I have to admit, the Physical Training Leg Machine is not something I immediately associate with Sandow. It is strange looking, very unwieldy and not something that has stood the test of time. While the same could arguably also be said about Sandow’s ring dumbbells, the basic function of the dumbbell lives on. This is … well … strange but is nevertheless an insight into the beginnings of Sandow’s endorsements.

If nothing else, it is a weird and wonderful part of fitness history. The descriptions below come from said 1894 work. As always, Happy Lifting!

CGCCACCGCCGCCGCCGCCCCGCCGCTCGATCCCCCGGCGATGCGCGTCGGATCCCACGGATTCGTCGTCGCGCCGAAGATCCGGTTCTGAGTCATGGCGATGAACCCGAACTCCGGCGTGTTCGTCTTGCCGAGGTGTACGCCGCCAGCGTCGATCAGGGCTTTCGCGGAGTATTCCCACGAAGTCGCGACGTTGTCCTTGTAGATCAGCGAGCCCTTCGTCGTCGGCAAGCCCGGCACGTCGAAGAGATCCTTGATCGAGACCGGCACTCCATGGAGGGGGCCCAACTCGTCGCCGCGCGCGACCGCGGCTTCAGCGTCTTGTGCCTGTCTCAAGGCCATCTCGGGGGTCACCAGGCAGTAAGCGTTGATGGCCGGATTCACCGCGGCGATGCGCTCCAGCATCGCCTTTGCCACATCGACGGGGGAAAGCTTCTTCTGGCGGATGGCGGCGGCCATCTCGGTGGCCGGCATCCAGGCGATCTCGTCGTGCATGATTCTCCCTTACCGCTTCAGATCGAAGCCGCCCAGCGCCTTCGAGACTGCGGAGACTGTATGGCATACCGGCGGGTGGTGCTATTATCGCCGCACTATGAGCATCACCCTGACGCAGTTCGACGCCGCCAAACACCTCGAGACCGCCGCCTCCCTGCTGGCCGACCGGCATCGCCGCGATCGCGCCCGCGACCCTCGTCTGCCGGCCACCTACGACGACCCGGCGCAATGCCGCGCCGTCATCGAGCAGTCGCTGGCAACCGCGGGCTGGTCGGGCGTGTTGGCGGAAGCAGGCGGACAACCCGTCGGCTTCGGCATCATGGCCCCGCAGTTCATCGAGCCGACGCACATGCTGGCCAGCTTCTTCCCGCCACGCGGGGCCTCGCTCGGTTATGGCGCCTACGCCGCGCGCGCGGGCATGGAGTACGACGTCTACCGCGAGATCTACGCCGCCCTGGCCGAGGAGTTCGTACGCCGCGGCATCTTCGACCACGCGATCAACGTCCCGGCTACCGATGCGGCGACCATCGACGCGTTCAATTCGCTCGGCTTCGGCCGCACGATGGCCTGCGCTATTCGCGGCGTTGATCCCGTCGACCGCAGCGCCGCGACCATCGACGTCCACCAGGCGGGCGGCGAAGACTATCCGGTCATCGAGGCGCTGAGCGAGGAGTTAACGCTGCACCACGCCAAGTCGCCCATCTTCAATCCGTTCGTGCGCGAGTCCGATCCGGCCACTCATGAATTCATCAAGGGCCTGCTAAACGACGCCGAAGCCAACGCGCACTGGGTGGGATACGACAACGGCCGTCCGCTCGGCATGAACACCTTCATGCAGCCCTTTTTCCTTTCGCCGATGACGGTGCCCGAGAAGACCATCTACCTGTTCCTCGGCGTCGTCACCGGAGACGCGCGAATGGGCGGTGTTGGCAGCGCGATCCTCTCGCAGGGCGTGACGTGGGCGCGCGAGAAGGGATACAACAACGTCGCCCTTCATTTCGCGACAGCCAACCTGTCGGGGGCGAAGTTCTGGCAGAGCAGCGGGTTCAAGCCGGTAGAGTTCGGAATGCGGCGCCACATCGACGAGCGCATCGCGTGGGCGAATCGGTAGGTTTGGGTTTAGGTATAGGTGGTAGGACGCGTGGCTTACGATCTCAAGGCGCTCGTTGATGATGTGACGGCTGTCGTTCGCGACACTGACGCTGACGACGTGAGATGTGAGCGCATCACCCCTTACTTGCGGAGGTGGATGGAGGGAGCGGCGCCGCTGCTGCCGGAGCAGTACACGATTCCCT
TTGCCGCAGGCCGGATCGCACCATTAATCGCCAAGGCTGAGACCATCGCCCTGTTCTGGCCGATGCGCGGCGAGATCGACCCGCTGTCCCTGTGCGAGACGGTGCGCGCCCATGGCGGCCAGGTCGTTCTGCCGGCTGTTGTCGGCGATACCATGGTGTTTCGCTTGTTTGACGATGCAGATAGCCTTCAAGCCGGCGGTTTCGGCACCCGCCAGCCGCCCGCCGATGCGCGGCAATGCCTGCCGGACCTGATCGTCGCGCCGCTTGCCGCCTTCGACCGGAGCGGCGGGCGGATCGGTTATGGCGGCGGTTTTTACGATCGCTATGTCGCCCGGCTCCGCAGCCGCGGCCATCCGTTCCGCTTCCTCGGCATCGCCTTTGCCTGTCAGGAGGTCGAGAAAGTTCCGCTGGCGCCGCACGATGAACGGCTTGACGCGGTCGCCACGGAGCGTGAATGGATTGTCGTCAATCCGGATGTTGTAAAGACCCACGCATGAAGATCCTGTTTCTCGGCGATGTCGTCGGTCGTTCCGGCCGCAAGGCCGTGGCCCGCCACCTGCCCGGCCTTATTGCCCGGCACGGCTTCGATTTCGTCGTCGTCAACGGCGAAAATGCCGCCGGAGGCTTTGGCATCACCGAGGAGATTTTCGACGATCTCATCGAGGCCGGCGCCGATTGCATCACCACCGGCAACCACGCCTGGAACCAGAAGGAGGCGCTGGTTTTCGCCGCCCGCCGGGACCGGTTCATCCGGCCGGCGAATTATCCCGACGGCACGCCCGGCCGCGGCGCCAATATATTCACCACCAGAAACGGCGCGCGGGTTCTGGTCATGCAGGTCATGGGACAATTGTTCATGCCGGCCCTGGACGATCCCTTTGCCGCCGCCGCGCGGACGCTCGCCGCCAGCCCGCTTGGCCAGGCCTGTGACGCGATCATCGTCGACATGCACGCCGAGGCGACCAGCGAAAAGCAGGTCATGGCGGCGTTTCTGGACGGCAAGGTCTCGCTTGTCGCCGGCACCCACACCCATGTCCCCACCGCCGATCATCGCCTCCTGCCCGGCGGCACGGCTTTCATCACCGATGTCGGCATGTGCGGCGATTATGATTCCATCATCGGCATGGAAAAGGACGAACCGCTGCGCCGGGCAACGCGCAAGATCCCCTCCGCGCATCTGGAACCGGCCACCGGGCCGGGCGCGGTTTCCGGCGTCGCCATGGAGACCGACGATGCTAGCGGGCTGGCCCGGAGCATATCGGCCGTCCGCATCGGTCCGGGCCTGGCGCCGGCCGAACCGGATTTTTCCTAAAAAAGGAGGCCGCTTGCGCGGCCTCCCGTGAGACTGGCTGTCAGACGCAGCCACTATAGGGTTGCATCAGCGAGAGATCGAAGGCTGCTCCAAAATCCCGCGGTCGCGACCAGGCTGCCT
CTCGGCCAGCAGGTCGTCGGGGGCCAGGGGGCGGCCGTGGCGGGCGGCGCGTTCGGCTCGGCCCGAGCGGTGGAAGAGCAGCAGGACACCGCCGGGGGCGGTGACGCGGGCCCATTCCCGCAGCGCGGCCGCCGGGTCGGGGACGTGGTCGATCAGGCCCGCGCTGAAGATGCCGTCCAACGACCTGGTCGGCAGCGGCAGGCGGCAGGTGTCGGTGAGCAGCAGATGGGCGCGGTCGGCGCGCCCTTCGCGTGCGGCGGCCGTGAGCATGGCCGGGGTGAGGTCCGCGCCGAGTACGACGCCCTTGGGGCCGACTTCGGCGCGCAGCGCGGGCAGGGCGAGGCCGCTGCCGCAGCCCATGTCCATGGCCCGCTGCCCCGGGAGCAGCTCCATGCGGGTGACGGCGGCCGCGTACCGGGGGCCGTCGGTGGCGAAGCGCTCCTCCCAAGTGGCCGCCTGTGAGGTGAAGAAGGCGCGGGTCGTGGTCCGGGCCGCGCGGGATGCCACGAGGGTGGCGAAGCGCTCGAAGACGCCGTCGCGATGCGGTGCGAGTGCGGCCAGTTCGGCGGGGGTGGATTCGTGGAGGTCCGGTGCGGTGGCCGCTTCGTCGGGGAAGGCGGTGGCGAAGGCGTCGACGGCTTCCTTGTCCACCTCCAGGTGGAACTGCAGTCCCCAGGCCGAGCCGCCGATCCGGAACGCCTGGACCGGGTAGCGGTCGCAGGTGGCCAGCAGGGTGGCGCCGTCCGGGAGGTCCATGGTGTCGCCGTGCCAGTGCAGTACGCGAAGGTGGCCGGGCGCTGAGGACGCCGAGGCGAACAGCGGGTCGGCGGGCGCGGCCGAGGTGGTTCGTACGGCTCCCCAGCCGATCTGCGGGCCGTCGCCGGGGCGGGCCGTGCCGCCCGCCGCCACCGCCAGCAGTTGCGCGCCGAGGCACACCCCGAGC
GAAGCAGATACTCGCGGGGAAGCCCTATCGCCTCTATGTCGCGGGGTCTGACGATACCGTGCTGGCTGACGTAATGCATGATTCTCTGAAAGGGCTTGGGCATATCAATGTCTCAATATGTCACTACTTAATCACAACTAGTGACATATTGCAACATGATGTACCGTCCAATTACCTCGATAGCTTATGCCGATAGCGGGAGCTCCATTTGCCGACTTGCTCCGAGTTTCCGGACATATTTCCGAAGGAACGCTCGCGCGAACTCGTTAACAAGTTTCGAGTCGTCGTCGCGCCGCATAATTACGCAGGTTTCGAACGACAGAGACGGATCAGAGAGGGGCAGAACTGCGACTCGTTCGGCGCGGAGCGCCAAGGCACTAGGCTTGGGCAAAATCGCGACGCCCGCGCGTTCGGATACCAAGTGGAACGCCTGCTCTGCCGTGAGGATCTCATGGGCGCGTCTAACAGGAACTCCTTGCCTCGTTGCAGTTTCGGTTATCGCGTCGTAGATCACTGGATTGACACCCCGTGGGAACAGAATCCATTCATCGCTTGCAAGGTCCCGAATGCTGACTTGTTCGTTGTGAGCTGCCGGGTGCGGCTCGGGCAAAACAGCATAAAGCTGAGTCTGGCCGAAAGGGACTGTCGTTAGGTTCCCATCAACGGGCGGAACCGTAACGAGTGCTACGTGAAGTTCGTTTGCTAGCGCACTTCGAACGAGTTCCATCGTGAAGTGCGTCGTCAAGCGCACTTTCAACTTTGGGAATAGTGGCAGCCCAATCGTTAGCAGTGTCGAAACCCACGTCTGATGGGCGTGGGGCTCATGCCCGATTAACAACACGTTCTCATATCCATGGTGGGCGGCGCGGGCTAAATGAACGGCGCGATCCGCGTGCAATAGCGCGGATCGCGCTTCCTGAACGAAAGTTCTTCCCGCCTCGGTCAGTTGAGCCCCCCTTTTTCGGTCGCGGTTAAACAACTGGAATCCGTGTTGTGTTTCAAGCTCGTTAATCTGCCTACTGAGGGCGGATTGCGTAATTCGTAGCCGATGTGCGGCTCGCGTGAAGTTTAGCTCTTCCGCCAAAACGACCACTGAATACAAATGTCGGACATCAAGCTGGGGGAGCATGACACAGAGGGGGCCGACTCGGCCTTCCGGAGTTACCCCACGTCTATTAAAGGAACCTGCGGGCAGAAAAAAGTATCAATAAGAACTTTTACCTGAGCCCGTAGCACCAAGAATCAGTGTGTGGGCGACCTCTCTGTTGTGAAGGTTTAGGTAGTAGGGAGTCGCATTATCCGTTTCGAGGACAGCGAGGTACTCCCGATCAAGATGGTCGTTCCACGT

IN the previous pages we have more than once referred to this ingeniously contrived and useful machine, designed and patented by the great athlete, with the object of providing the necessary apparatus for exercising the lower limbs. With the bar-bells, and the dumb-bells, of heavy and light weight, the leg machine is the only mechanical appliance which Mr. Sandow uses or finds essential to his simple and efficient methods of physical training. It completes and rounds off his system of muscular exercise by bringing into play (1), the extensor and flexor, that is, the stretching and pulling-up muscles of the leg, and (2), the abductor and adductor muscles, viz., those muscles that separate or draw apart, and bring together again, the lower limbs. The adduc- tor muscles of the leg, more popularly speaking, are those which we use in gripping the sides of a horse in equestrian exercise. It is these abductor and adductor muscles that Mr. Sandow, with his accustomed thoroughness in seeking to develop the whole body, and not parts of it merely, has had in view to exercise by means of this invention, for these muscles of the inner and outer thigh, which supplement and re-enforce those used in the act and motions of progression, usually come into play. The value of the machine will be better appreciated if one reflects on the fact that the customary movements of the legs, if one is not a horseman, are chiefly forwards and backwards, as in walking, running, jumping, rowing, and bicycle-riding; while the lateral movements are little, if at all, exercised, and the muscles situate on the inner and outer thigh are neglected or kept dormant.